Prompt #324

This is the back-up Bradbury's Jar. Each week, members post a response to a given prompt.
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Prompt #324

Post by ElectricWhite » Sun Mar 11, 2018 1:29 pm

Well, now that the Gatchamania diaspora has a place to return to, let's see if the Magical Mystery Medicine Bottle will produce a slip of paper with an appropriate prompt....

And, fellow Gatchamaniacs, Bradbury's Jar Prompt #324 is:


It has potential, don't you think? Get your thread and stitch together a response!
When choosing between two evils, I always like to try the one I've never tried before. -- Mae West

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Re: Prompt #324

Post by GrumpyGhostOwl » Tue Mar 13, 2018 10:16 am

“You’re absolutely sure you’re okay?” Mark pressed. He listened to what sounded like an exasperated sigh at the other end of the comm channel.

“We’re fine,” Director Anderson said. “Really. Don’t divert to pick us up. Keep searching for that base!”

“The car breaking down could’ve been sabotage,” Mark pointed out. “Besides which, it’s the middle of winter, it’s getting dark and the temperature’s falling fast. I really think we should divert.”

“Mark, I’m ordering you not to. Maintain your search pattern.”

“I can override that order if I think it’s in the best interests of the Federation!” Mark said.

“Mark,” Anderson said, “I’m standing by the side of a road in the middle of nowhere with two armed security officers and my own sidearm. It’s in hand!”

“This is an off-world mission,” Mark said. “Different rules. We’re diverting. Get over it.” He closed the channel. “Tiny, bring us around and descend.”

“Big ten, Commander,” Tiny Harper said with a shrug.

“Mark,” Princess said, “I hate to be the fly in the ointment, but I’m picking up an anomaly on the geophys’ scan.”

“How much of an anomaly” Mark asked.

“Enough of one that I’m bringing it to your attention, Commander,” Princess said. “It might be nothing, but it’s the most significant one we’ve picked up so far.”

“It’s not another iron-age burial mound, is it?”

“Wrong shape and way bigger. Come take a look.”

Mark studied the readout at the tactical station. “Regular shapes, pretty deep… this could be it. Okay. Princess, send the coordinates to the nav system and let’s go check it out.”

On the ground, in the figurative middle of the proverbial nowhere in question (although the people who lived there might have argued the point) G-Force Director Anderson glared at his palm unit. “Did he just tell me to get over it?” he muttered.

“Sorry. Wasn’t listening,” Lieutenant Colonel Jones lied, keeping her expression neutral.

“Didn’t hear a thing, sir,” Lieutenant Maxwell said, avoiding eye contact.

"It's getting dark,” Anderson said. “Let’s see if there’s anyone at that farm shed over there. We can settle in some place warm, call for someone to collect the vehicle and let the Ambassador know that we won’t be able to make the meeting.”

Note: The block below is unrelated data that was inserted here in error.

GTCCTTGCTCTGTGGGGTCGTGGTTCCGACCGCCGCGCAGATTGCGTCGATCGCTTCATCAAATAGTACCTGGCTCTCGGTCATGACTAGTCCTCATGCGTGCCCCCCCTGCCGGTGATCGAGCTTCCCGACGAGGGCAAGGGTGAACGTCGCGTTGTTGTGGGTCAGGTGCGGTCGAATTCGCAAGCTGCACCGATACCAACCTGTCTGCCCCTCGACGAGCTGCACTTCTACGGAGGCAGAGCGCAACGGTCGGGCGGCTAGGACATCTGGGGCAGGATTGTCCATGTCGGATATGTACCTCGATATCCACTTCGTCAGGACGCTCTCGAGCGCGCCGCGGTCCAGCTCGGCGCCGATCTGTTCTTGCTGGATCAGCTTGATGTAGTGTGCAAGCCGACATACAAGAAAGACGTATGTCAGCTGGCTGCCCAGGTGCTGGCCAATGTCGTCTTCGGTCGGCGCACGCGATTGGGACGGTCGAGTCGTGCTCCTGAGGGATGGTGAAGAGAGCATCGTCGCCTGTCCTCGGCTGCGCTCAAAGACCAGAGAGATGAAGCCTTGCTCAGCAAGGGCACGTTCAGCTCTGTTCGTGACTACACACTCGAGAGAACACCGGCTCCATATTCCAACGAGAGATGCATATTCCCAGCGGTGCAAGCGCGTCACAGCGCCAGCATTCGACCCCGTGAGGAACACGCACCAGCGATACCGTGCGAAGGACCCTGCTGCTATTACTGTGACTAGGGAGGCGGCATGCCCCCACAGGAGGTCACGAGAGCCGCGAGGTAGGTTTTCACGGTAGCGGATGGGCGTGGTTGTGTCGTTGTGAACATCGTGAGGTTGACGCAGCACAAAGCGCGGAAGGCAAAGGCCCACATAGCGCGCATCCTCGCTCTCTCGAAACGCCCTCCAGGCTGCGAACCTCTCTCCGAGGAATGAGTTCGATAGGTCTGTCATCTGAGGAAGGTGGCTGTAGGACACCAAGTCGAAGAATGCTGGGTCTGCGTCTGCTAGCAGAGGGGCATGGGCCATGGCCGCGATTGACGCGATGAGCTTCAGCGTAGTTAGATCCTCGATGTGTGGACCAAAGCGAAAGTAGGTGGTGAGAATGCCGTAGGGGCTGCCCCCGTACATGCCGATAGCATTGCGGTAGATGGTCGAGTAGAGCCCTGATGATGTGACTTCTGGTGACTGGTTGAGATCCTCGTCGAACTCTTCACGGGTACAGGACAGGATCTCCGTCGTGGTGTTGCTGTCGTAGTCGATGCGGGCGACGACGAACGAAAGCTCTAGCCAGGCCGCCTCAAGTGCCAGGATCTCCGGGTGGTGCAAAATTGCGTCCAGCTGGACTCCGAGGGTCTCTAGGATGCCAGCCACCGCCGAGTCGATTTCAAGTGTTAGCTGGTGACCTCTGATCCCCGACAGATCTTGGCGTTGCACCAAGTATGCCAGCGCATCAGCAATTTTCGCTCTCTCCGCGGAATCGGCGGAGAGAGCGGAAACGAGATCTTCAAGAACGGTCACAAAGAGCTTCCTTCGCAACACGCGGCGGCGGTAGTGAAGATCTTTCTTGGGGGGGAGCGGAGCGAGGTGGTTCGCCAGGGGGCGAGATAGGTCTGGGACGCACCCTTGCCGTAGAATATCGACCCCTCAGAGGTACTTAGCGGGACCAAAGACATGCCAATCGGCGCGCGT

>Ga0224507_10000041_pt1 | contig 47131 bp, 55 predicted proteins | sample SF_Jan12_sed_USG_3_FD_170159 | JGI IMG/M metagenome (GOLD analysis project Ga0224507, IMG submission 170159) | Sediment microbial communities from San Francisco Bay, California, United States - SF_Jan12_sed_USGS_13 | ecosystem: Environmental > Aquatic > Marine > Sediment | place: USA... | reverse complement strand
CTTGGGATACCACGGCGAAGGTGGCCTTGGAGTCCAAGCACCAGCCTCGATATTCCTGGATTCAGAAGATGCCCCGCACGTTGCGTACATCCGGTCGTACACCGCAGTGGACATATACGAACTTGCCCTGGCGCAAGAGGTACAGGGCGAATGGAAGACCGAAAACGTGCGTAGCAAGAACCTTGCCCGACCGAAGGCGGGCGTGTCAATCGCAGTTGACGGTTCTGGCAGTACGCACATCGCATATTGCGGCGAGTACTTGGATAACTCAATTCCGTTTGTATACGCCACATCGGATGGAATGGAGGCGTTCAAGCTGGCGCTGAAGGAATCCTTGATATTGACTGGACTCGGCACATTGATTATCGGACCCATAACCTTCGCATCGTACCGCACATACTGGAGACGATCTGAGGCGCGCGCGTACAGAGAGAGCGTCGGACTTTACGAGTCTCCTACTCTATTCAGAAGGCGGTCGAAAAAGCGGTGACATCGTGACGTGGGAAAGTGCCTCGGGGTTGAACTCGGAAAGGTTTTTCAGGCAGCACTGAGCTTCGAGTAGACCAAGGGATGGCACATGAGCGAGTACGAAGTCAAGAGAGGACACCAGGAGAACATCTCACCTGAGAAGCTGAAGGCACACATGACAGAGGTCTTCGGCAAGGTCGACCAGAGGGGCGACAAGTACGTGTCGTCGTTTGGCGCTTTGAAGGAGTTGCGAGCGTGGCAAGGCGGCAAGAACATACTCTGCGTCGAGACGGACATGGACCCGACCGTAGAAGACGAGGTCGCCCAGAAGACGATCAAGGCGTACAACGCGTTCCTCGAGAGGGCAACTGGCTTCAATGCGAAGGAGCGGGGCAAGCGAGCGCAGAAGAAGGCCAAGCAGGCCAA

Ing rubbed irritably at his nose, which was tickling horribly. "Why do we always get stuck with the worst jobs in the entire army?" he grumbled.

"Could be worse," Harek pointed out.

"How?" Ing wanted to know. "We're inside a haystack." He sneezed and fumbled for a tissue. He blew his nose loudly.

"Remember the time we were stationed in a bolthole underneath that camel stable on Alpha Three?"

Ing put the tissue in the disposal bin. "Okay," he conceded. "It could be worse... except I'm not allergic to camels, but I'm pretty sure I'm allergic to... to... aaaahh.... aaaahhhh - CHOO!" He sniffled. "Hay," he finished, then pulled another three tissues from the box and blew his nose again.

"Keep it down," Harek warned. "We got company coming."

"Where?" Ing leaned over Harek's shoulder and sniffed again. Harek gave him a look of distaste.

"Three people crossing the field, headed straight for us. There's no ID ping so if they're ours, they're not carrying transponders."

"Call up a visual," Ing suggested, and covered his nose with another handful of tissues to muffle the sneeze.

"Too dark to make out much detail," Harek said. "These old scopes are useless when the infra-red goes on the fritz! Looks like two males, one female."

"And we're in a haystack," Ing said, rolling his eyes. He smirked. "This could be one for the boys back at the base." He picked up a headset, settled it over his head, and plugged it in to an audio jack.

Three shadowy shapes approached on the screen. The audio pick-ups transmitted the crunch of their feet in the stubble, then the video screen turned to snow as Harek tried to zoom in.

"That's as good as it gets," Harek muttered.

"... Isn't exactly what I would have envisaged if anybody had told me I'd be taking a walk in the moonlight with you this evening," a male voice said. It sounded like a weary attempt at injecting humour into a difficult situation.